CASABLANCA, Morocco, June 22 (UPI) -- Morocco said it was following through with key constitutional reforms just two weeks after thousands of people took to the streets in protest of the monarchy.
Moroccan King Mohammed VI unveiled a series of constitutional reforms that are said to strengthen democratic institutions.
Kenneth Pollack, director of the Saban Center for Middle East Policy at The Brookings Institution, a think tank in Washington, praised the developments.
"It will be the model of what meaningful, gradual, peaceful change in the Arab world could and should look like," he said in a statement.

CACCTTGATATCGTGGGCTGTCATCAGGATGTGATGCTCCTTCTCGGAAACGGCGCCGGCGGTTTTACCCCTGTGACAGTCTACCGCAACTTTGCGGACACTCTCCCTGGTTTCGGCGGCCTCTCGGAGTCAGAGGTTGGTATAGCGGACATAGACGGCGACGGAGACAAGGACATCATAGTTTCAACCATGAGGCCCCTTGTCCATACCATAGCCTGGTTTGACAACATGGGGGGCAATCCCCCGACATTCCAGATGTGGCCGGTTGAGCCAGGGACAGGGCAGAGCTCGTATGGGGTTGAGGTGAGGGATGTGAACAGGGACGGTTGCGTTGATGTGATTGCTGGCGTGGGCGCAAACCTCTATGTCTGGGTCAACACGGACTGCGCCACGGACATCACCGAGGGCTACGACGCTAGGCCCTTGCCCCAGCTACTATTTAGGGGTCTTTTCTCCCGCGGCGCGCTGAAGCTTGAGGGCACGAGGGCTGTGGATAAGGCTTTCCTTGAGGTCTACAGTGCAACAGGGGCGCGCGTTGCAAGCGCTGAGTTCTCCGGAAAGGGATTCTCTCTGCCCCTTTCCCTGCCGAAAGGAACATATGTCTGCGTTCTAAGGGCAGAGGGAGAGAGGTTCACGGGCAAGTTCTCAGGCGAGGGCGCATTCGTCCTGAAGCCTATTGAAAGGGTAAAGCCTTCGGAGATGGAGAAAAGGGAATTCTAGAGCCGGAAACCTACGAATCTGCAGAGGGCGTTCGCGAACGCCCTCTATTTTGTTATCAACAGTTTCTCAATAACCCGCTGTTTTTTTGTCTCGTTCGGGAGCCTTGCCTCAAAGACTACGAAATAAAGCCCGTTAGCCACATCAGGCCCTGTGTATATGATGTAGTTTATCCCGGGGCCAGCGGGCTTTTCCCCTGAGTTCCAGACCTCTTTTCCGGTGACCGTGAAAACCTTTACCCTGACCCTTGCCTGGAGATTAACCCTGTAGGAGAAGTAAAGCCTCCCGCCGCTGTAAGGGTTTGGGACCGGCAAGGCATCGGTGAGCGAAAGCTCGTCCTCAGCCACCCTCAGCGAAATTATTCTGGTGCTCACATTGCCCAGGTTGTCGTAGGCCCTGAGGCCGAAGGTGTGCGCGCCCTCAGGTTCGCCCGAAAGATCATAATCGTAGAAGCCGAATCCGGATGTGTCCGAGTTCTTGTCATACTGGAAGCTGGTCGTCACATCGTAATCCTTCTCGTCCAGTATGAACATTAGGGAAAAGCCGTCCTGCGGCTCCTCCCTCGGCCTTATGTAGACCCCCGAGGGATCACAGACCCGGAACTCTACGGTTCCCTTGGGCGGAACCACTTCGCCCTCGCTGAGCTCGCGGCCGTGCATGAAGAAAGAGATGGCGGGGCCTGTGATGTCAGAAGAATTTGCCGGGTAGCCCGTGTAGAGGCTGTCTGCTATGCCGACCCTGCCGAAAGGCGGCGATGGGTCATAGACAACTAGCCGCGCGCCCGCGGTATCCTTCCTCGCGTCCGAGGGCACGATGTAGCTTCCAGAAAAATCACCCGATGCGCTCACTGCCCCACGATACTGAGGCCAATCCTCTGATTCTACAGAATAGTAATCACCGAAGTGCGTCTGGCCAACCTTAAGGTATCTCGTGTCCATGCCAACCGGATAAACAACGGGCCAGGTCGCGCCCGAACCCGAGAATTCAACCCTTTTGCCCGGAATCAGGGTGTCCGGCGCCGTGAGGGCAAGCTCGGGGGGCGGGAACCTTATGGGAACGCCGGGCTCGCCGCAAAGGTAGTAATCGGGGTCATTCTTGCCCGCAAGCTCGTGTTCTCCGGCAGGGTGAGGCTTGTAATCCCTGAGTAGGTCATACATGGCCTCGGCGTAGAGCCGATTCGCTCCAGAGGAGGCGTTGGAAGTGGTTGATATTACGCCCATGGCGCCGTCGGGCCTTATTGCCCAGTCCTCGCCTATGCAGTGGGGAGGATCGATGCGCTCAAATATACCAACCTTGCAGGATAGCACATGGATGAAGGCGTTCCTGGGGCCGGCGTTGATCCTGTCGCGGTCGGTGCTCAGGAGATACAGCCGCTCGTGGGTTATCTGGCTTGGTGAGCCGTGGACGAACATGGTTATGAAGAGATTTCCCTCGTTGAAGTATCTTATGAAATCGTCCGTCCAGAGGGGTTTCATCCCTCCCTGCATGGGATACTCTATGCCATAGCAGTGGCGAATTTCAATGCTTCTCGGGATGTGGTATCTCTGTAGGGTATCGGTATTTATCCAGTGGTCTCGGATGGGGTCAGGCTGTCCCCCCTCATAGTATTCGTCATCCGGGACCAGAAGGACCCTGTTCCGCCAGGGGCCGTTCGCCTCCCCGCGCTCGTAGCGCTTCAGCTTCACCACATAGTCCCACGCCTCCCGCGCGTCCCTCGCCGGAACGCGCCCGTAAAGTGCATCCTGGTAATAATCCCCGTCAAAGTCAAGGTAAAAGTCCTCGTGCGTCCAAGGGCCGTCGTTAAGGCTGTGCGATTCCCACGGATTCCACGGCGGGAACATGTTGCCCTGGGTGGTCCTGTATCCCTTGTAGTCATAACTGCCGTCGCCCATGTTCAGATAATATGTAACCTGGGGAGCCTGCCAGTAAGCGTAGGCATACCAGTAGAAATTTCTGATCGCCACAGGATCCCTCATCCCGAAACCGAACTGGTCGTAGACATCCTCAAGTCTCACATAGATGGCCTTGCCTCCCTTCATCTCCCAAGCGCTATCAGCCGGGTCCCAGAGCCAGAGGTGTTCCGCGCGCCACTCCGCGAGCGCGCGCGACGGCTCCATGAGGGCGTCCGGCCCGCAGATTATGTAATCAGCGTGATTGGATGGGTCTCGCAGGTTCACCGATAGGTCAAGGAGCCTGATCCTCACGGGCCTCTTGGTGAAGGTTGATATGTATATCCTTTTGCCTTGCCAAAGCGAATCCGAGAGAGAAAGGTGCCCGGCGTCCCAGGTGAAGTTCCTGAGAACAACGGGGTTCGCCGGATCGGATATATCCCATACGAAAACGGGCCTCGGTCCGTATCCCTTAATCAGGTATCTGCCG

The Moroccan king announced in March that the government was willing to protect political freedoms and undertake reforms to address protesters' demands.
Up to 60,000 people took part in June 6 anti-government protests in Morocco, however, with large crowds gathering in Casablanca and Rabat.
Protesters were seen carrying posters of Kamal Amari, who died in early June from wounds he suffered May 29 during clashes with police in Safi, about 200 miles south of Rabat.
The constitutional amendments will be voted on July 1 in a general referendum.